Without drones, Ukraine’s defensive efforts against Russian forces would be impaired. Since the onset of the Kremlin’s invasion, Ukrainian forces have used a fleet of domestic and foreign unmanned aerial vehicles to thwart Moscow’s advance.
The use of lethal drones in combat first picked up during the 2021 Nagorno-Karabakh War between Armenia and Azerbaijan. Russian, Turkish, Israeli, and homegrown UAVs performed reconnaissance and strike missions throughout the 44-day conflict. Azerbaijan’s eventual success in the war could be largely attributed to its use of Turkey’s Bayraktar TB2 and Israeli IAI Harop loitering drones. UAVs have gone on to play a similar role in Russia’s invasion, as both Moscow and Kyiv rely on these uncrewed aircraft to fulfill a variety of mission sets, including reconnaissance, artillery spotting, and attacking armored vehicles and missile launchers.
The Switchblade’s Use in Ukraine
Several NATO member-states have supplied Ukraine with advanced and formidable weaponry over the last year. Among the platforms provided, though, the American Switchblade loitering drone stands out. This miniature UAV has proven to be a critical asset for Ukrainian forces, who have used them in missions to destroy Russia’s main battle tanks.
A widely circulated video released over the summer shows a Switchblade munition descending toward a Russian T-72. While the aftermath of the hit is not seen, the drone’s ability to reach premier Russian tanks is important for Ukraine’s defense.
More Switchblades Will Reach Ukraine Soon
The Switchblade’s success in the hands of Ukrainian forces has prompted the U.S. to supply the country with 100 more of these powerful loitering drones. Late last month, the White House revealed a new $800 million military aid package to Ukraine.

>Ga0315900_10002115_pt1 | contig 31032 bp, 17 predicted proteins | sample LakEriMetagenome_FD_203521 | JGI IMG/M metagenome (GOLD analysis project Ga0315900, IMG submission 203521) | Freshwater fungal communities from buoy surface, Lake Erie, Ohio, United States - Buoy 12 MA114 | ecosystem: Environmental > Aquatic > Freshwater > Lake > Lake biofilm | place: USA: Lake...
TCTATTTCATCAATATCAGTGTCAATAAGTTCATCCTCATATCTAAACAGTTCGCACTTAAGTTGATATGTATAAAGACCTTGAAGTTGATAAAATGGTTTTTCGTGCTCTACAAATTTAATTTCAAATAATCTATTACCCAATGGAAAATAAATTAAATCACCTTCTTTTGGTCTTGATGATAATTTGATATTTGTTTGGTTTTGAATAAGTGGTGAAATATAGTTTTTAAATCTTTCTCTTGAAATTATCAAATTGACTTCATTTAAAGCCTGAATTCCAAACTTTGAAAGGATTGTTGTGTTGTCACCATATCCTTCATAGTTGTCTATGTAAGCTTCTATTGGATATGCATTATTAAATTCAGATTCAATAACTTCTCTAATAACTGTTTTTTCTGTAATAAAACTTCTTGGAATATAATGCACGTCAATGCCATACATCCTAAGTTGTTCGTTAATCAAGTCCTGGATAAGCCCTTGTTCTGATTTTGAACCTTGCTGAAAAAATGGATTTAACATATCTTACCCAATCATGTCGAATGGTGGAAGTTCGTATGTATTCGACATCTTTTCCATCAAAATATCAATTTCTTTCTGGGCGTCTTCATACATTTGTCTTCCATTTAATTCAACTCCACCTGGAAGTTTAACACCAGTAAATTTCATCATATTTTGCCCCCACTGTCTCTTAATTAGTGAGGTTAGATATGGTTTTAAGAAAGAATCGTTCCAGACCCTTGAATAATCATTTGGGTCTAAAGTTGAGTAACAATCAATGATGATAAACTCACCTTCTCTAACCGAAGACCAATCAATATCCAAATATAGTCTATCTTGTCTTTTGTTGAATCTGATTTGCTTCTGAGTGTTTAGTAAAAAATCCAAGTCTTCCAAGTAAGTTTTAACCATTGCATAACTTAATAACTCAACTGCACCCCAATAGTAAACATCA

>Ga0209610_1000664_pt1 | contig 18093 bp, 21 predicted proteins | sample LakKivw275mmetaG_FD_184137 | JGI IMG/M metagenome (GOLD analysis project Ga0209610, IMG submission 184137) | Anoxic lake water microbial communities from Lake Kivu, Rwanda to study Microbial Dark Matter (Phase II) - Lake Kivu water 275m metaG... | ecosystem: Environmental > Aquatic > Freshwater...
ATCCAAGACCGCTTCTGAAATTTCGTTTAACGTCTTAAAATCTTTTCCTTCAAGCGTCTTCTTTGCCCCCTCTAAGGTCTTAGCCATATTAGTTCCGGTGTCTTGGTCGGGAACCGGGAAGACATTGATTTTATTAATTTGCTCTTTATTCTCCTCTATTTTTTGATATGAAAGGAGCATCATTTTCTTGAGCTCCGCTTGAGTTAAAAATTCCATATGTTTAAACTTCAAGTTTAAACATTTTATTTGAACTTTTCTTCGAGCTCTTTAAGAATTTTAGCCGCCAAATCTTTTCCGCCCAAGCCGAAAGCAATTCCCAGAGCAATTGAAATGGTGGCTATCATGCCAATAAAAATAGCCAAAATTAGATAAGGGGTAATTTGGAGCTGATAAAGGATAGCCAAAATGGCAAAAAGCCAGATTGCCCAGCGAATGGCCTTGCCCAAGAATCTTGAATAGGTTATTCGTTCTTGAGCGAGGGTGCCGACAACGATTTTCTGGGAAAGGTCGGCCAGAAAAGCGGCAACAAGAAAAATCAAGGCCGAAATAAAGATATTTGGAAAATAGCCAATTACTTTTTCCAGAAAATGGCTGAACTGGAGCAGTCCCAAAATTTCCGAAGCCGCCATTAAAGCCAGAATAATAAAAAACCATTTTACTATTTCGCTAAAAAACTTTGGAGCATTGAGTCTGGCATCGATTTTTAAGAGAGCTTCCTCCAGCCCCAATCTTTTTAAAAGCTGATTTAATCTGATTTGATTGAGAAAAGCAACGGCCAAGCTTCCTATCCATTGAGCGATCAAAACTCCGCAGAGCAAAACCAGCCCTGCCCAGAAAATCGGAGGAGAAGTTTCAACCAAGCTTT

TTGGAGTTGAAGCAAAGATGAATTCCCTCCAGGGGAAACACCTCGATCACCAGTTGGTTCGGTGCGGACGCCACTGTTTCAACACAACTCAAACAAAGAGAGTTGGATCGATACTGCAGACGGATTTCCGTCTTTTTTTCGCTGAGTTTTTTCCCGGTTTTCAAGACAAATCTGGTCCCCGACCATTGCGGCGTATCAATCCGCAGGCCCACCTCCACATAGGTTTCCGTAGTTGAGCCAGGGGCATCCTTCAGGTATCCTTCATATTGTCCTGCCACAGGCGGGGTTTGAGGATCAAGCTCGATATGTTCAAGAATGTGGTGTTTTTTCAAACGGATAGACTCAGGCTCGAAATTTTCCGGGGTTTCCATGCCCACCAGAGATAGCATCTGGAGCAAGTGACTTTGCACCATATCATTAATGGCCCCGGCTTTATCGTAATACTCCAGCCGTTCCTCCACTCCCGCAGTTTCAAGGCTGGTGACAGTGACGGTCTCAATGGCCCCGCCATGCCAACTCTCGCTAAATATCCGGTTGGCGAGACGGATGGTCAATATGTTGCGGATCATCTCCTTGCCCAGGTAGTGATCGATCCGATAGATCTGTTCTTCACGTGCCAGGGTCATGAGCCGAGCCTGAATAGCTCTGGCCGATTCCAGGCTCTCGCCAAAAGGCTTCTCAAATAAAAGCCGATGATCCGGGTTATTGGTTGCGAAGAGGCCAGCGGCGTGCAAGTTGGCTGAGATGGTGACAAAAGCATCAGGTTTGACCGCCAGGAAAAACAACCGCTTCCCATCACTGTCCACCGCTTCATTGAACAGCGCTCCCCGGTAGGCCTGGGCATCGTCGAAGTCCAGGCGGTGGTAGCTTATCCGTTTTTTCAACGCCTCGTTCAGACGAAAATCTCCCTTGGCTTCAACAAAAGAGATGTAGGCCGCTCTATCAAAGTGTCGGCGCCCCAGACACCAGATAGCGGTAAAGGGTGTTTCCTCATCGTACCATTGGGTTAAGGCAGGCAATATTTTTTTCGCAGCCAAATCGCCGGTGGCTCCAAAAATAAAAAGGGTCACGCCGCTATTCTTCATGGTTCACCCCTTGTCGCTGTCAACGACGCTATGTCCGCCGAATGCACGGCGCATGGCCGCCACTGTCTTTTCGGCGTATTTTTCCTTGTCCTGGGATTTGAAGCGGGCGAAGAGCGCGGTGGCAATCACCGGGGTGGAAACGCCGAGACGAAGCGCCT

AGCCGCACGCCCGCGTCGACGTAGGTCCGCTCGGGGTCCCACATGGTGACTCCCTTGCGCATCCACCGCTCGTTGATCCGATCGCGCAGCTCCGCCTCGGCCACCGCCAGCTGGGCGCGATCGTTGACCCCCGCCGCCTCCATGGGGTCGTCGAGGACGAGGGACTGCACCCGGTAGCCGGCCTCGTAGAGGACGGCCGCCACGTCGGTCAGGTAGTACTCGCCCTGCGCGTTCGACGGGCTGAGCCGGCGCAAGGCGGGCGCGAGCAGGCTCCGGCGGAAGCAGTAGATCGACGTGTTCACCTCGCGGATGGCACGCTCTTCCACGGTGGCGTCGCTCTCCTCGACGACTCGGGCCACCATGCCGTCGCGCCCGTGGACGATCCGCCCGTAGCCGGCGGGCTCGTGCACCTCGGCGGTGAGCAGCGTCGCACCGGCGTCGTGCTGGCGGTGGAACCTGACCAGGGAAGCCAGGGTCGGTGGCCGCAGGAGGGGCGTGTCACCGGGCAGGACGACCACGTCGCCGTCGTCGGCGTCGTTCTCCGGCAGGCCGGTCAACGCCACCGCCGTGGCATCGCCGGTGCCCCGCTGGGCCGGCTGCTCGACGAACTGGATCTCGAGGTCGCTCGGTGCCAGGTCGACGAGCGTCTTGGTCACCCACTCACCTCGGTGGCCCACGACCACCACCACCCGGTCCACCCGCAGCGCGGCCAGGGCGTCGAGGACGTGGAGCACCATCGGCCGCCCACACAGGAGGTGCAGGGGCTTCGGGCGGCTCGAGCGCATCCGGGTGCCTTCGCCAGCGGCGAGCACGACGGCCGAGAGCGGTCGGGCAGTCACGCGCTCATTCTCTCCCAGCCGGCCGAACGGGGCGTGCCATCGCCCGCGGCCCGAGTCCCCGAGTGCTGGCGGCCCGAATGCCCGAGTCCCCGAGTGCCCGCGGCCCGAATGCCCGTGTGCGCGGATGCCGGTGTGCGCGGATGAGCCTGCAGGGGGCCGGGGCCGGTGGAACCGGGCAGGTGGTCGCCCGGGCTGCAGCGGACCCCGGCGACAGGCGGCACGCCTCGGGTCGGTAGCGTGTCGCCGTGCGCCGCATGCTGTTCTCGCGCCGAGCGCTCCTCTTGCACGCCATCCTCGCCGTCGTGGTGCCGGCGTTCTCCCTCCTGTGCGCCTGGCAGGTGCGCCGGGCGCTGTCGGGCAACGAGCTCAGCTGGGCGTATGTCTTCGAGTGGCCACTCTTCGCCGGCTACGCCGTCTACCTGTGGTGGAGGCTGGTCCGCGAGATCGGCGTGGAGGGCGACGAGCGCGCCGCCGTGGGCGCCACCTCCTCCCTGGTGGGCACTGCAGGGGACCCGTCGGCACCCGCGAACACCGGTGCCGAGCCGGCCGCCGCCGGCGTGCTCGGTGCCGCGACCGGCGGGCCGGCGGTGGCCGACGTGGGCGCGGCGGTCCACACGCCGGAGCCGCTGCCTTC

In addition to Switchblade drones, 2,000 Javelin anti-tank missile launchers, 1,000 light anti-armor weapons, and 6,000 AT-4 anti-armor systems will be delivered to Ukraine.
The Biden administration’s decision to include tactical drones in the package indicates a new phase of weapons being sent by the U.S. to Ukraine — previous shipments largely consisted of anti-tank and anti-aircraft weapons.
Constructed by Virginia’s AeroVironment, the small loitering drone could be a gamechanger for Ukraine. Tiny enough to fit into a backpack, the UAV can be easily transported from place to place and can be launched from virtually any location.
The entire weapon, including its launcher, payload, and transport bag, weighs a mere five and a half pounds. One of the Switchblade’s most promising capabilities is its so-called launch-and-forget targeting mechanism.
Soldiers can operate the drone remotely using a rechargeable battery. According to the Switchblade’s manufacturer, “[Unlike] radio-controlled devices, the operator is not flying the aircraft, the operator’s simply indicating what he wants to look at, what he wants the camera to be pointing at, and the onboard computer flies the aircraft to that point and maintains on target.”
Two variants of this formidable drone exist, the Switchblade 300 and Switchblade 600. The 300 model is lighter than its counterpart and is designed to hit smaller targets, while the 600 model is designed to take out tanks and other armored vehicles.
While U.S. officials have yet to disclose which model will be delivered to Ukraine, an influx of either variant would greatly aid Ukrainian forces in their fight against Russia.
Maya Carlin is a Senior Editor with 19FortyFive. She is also an analyst with the Center for Security Policy and a former Anna Sobol Levy Fellow at IDC Herzliya in Israel. She has by-lines in many publications, including The National Interest, Jerusalem Post, and Times of Israel.